- More battery news: Dongfeng Motors has taken delivery of new-generation lithium-ion polymer batteries from supplier Electrovaya, reports Green Car Congress.
- The ‘MotorBrain’ project – Siemens, Infineon, TU Dresden and ZF Friedrichshafen – has come up with a small, light e-motor which needs no rare earth metals. More here.
- Tobacco is a good potential source of bioethanol, and could be grown in Spain (where the traditional tobacco-growing market has collapsed); more here.
April 9, 2014 § Leave a comment
Am not entirely sure what this represents in terms of an environmental leap forwards, nor indeed, as a symbol of anything, but Bentley (the world’s largest producer of 12-cylinder engines) is to preview its plug-in hybrid technology at the Beijing Auto Show. This will be fitted in a version of its upcoming SUV (2017), though the Hybrid Concept showcases it in the Mulsanne limo body. Bentley’s promising that ‘at least 90%’ of its production models will be available as plug-ins by the end of the decade; all-electric range will be ‘at least 50km’, giving a 70% reduction in overall CO2 emissions (despite a power increase of up to 25%). I could see this as a cleaner way of propelling embassy-issue or plutocrat-chauffeuring vehicles around the city, I suppose, which is progress of sorts if not exactly a mass-market solution.
- Upcoming report from the United Nations: to claim that cars are to be the fastest-growing contributor to GHG emissions to 2050, reports Bloomberg. Points from the leaked report include a predicted 71% rise in GHG emissions from cars 2010-2050, especially in developing/emerging economies. Vehicle emissions are said to have doubled 1970-2010, with 80% of the rise due to road transport; road transport accounted for 27% of total ‘end use’ energy in 2010. Bloomberg also quotes predictions from IHS Automotive that global car sales will rise 4% this year to 70.2million, with a 27% rise to 2020; demand is expected to peak at around 100million units. On a global level, we’re a long way from ‘peak car’, if that’s the case.
- Some figures on Western European EV sales for Jan/Feb via the ever-EV-sceptic Detroit News; up to 0.34% of the market from 0.23% in Jan/Feb 2013, with 5,894 sold versus 3,810. Tiny numbers, indeed, and if you take out Norway’s numbers (2,484, 12.3% of the country’s market) EV sales actually fell 10% Europe-wide. Small rise in Germany, though (1,038, up to 0.23% of the market).
- The 2014 answer to the Segway – not exactly a mass-market solution for urban mobility, but may have its uses – could be the Ryno monowheel/electric unicycle, now in production… (via Autoblog Green).
- Sugar: could be better in biofuel than the human body. The US Navy has tested a DSH (Direct Sugar to Hydrocarbon) fuel in a 50:50 blend in diesel engines; details of a paper presented at the SAE World Congress here.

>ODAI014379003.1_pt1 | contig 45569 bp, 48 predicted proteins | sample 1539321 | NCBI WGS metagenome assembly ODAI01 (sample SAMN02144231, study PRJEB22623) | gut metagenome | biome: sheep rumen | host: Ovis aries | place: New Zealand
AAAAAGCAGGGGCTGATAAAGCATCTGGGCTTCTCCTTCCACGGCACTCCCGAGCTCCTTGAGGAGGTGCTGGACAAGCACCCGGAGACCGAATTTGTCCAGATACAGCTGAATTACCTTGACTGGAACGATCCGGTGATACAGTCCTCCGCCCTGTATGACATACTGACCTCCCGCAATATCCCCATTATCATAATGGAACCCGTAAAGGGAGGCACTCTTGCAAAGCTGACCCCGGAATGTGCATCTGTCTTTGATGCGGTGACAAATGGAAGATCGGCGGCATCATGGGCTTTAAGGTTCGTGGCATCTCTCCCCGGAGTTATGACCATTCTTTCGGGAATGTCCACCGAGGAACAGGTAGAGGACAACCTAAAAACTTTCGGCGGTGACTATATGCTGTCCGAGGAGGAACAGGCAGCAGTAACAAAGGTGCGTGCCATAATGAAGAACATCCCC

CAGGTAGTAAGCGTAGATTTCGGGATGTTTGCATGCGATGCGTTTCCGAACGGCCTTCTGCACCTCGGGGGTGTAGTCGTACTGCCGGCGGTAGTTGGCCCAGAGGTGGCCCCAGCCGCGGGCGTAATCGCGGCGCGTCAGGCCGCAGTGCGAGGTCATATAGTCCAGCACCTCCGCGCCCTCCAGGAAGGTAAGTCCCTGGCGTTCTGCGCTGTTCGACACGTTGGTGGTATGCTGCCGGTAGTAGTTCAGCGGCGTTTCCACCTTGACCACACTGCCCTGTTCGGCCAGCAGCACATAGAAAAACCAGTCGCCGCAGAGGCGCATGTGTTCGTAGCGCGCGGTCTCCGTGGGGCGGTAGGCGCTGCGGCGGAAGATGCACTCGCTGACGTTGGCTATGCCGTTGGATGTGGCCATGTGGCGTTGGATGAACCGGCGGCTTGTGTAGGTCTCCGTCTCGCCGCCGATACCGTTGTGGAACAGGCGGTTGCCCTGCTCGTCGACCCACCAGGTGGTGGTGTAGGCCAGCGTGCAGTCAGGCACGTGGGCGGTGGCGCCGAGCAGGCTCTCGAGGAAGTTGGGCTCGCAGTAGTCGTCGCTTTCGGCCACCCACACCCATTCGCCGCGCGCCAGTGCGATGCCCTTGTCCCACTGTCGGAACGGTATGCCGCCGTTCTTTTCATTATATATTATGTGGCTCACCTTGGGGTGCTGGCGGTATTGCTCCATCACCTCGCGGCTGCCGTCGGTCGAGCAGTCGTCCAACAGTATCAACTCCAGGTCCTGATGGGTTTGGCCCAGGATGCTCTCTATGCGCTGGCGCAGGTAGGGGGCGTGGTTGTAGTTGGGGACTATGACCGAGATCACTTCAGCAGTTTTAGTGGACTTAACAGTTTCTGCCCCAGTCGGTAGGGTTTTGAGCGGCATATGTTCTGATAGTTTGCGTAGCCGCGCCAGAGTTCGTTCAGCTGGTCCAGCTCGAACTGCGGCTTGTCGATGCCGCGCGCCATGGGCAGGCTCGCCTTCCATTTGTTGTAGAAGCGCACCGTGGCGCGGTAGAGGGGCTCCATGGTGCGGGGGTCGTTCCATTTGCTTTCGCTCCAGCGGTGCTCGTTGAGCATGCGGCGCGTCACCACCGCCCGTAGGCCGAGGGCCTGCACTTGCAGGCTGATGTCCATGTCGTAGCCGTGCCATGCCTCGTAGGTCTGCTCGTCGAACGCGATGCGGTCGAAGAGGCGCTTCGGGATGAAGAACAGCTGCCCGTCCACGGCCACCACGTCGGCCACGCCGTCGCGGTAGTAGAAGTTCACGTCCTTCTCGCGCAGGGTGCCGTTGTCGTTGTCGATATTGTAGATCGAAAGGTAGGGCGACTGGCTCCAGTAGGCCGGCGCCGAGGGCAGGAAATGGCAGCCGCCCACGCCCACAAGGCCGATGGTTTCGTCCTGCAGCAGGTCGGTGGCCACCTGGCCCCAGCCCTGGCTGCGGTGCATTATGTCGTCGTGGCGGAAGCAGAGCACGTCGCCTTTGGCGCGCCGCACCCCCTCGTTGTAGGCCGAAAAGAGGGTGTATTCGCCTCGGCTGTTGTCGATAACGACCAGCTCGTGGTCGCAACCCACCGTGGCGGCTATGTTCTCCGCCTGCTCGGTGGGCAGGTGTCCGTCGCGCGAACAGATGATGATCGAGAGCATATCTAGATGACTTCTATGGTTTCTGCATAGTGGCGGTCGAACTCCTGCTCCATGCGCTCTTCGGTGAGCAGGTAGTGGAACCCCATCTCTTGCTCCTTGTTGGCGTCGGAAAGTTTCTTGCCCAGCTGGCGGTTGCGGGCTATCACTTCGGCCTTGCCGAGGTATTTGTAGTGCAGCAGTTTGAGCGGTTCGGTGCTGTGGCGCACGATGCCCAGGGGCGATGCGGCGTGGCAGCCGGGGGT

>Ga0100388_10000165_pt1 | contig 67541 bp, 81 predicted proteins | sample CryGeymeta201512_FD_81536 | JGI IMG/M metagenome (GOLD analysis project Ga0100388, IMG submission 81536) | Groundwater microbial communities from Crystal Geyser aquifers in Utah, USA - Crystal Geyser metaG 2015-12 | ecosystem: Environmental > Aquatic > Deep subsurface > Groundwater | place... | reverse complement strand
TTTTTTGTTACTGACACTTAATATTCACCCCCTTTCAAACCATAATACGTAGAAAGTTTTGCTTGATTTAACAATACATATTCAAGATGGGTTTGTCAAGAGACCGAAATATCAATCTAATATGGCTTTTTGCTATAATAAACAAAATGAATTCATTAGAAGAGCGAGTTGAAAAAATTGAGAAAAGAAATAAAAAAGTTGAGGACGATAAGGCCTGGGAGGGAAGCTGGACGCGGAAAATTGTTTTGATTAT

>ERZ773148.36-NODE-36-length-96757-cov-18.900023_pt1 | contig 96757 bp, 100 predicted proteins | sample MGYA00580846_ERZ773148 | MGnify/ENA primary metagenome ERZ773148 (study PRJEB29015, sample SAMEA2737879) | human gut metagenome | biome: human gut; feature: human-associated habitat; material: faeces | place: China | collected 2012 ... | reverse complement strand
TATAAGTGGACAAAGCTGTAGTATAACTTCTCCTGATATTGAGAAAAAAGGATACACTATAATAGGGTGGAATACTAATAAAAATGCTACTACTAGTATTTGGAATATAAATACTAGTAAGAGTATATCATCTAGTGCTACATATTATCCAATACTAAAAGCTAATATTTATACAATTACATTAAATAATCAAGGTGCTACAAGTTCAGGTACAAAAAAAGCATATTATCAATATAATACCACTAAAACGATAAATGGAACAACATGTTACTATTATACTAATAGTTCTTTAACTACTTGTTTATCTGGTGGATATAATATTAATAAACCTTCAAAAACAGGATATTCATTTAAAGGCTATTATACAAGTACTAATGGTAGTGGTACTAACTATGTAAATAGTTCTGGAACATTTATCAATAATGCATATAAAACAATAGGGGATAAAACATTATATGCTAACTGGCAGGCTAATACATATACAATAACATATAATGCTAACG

- More from the SAE World Congress: transmission-maker FEV is showing a two-speed transmission for plug-in hybrid vehicles and for use as a range-extender. It has no torque converter and is said to be 10% lighter than a comparable DCT. More here.
- Daimler has bought out former partner Evonik’s shares in two lithium-ion battery-making firms. It now owns Li-Tec Battery GmbH and its factory near Dresden, which makes the cells for the Smart ForTwo e-drive, and battery developer/producer Deutsche ACCUmotive, outright. More here.
April 7, 2014 § Leave a comment
The My Electric Avenue project is now up and running in Marlow; nine neighbours in one street are leasing Nissan Leafs and testing energy monitors for SSE Power Distribution to inform on how clusters of EVs are domestically-charged, and their demands on the grid. This is the first of eleven 18-month trials around the UK, led by EA Technology, with further groups in Chineham, Chiswick, Lyndhurst, South Gosforth, Wylam and South Shields (x2), plus workplace groups at Slough Borough Council and Your Homes Newcastle. Fleetdrive Electric and Zero Carbon Futures are also involved. My Electric Avenue is still looking to recruit 100 individuals for ‘Social Trials’ – collecting data on driving patterns, mileage and times of driving – with ‘specially negotiated’ lease terms on a Nissan Leaf; more here.
- Did someone say ‘peak car’? New car sales in the UK in March reached a 10-year high, with 464,824 vehicles registered in the month; year-to-date sales are up 13.7% on last year, standing at 688,122. The SMMT is talking about “a substantial margin of pent-up demand that is contributing to a strong new and used car market”, due to increased consumer confidence and new products. Supermini and city car sales are up, along with SUVs and MPVs; March also saw the highest-ever monthly sales of alt-fuel vehicles at, err, 8,713 – a pretty damn tiny drop in the ocean nonetheless.
- The Mayor of London’s Office is co-ordinating a £31million fuel cell tech/infrastructure deal called the HyFIVE project; five car-makers – Honda, Daimler, BMW, Hyundai, Toyota – are deploying 110 fuel cell cars in several European locations, and developing refuelling stations. The other locations are Bolzano, Innsbruck, Copenhagen, Munich and Stuttgart, with new refuelling structure going to Aarhus and Odense. More here.
- 30 Bluebird race cars are to run at Brooklands in September in a charity trophy race; Don Wales, grandson of speed record-breaker Sir Malcolm Campbell, has been relaunching the ‘Bluebird’ name and more will be revealed at an event at Rockingham later this spring.